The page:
I was talking to my mate graham about the wildlife, when we were young there was an abundance of birds and animals, that we don't see so much today I personally put that down to farming methods that has forced a lot of our wildlife to disappear. One bird I did see today was a curlew, we don't see so many in our county now the hay field have disappeared that the bird, favoured for its nest, when I was young I would watch the bird land in the hay field and find its nest it had four eggs, beautifully marked to blend in with the surrounding ground you could easily walk over the nest if you were not careful. They were lovely days I would also lie down at the side of a plowed field and watch the peewit commonly known as the lapwing it would land on the plow then run to its nest I could find at least three nest in a field we did eat them in the forties and fifties my mother would pickle them in those days but it is another bird that I has nearly vanished from our county.



I loved birds nesting when I was a young boy I was quite a good climber I could shin up most trees I used to collect the eggs until I met Sam the gamekeeper he taught me to look but not take write down where the nest was and how many eggs or chicks the nest held. It was funny really as Sam had a huge collection from the days of his youth and his job helped but as he got older he got more into conservation although he was a gamekeeper he had a soft touch when it came to wildlife, I always remember a badger, getting caught in a snare he took some wire cutters held him down with a pikle it had really cut into his flesh so he got the animal into a sack and took it home for his wife to look after and she did and it survived a few weeks latter Sam took me along to release it back into the wild it was Sam who learned me so much about wild life and to do a bit of poaching oh yes he would poach the trout and grayling. well a bit more latter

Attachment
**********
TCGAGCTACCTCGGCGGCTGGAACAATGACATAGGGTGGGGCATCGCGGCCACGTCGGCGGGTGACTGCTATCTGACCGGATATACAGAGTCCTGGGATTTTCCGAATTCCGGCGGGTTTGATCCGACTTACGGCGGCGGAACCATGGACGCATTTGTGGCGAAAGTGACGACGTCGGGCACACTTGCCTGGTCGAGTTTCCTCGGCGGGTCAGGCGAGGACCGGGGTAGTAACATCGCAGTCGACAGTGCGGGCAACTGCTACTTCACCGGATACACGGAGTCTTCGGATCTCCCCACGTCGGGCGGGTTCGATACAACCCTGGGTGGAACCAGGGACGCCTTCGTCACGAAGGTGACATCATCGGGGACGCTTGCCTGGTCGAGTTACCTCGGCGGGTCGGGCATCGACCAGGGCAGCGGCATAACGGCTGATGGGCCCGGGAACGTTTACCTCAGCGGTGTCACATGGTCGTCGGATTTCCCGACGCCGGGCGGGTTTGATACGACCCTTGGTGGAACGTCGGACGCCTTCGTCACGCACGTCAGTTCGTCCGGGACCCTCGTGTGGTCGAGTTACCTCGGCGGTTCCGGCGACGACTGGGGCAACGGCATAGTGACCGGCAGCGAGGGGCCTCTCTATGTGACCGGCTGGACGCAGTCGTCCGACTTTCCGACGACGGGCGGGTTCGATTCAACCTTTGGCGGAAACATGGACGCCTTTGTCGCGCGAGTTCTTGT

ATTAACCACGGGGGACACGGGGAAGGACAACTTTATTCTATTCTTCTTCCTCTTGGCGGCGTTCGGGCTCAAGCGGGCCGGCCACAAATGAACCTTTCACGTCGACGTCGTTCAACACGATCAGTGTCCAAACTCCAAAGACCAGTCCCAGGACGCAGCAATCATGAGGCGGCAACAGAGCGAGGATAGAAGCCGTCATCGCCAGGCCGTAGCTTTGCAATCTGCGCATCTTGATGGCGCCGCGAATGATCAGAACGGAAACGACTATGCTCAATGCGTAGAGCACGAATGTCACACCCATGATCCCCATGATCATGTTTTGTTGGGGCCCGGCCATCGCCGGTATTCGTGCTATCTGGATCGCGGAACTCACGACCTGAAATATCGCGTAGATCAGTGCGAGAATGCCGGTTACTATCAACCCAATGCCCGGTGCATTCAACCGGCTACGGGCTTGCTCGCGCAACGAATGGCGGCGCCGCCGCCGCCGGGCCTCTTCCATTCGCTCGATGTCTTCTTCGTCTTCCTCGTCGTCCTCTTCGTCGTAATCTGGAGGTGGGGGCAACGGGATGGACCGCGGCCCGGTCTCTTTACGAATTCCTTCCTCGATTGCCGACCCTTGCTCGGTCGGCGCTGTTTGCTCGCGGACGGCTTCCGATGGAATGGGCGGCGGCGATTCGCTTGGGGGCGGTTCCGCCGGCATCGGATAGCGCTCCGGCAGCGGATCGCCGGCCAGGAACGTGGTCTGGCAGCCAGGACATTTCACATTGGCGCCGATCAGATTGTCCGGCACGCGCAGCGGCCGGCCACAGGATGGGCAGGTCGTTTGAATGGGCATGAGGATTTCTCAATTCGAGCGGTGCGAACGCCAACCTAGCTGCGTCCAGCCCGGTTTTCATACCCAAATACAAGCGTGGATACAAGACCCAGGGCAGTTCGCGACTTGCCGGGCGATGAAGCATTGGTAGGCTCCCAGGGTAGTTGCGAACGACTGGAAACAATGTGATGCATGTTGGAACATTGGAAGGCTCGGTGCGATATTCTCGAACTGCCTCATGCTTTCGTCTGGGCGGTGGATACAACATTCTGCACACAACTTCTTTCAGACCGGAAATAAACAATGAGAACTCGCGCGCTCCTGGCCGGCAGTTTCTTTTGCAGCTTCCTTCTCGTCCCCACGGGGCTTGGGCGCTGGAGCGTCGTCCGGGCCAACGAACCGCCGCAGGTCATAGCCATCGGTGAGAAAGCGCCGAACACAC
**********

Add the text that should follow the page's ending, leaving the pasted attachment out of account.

photo 338a6dcc-e561-42f8-9592-949dc7c63692.jpg
Picking the food for the chicks

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   Old Thread  #503 30 Jul 2013 at 8.26pm Login so you can post / reply  Register so you can join in!
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   Old Thread  #502 29 Jul 2013 at 10.48am Login so you can post / reply  Register so you can join in!
In reply to Post #500
When I lived at craven arms that was in the late forties and early fifties all the lakes, and streams, were private the only way you could fish was to poach and I did my fair share of that there was a farmer whose name was price, he had a stretch of the Onny he kept it for his own use, I would watch him fly fish, he was very good and always caught a few I poached it many times using little red worms from prices, farmyard he would have blown a fuse if he thought I was using them to catch his trout.

He was a nice old boy he would say to yours truly go and collect the eggs, if you have the time, he had hundreds of chickens all free range to be honest I don't think he knew how many he had he would give me a bucket to put the eggs, in they would lay there eggs, any where in the woods, under the rhododendron bushes, in the haystack, it really kept me busy it would take all Saturday morning i would fill the bucket to the top he would always give me a dozen and some crisps for helping out I always kept an extra dozen for family and friends what he didn't see never hurt this was in late forties, I was only around eight years old we had to survive the best way we could as it was just after the war.

A neighbour gave me a big hob ferret, I carried him everywhere I went even school,with him he slept curled up in my shirt I was in a miss juckes, class she blurted out whatever smells I got into rather a lot of trouble with that ferret of course it was me I took the ferret, out of my shirt miss juckes, gave a big shriek and shouted take that thing home which I did I was sent to see the headmaster whose name was kennedy he could see the funny side and let me off with a few strict words my mother was always saying take that ferret, out of your shirt it makes you smell but I did not I always carried him there to my mother's disgust, he caught us a good many rabbits, over the years until myxomatosis reared it ugly head that really hit us badly we lived on rabbit, some of the estates also suffered they made a lot of revenue from the humble rabbit.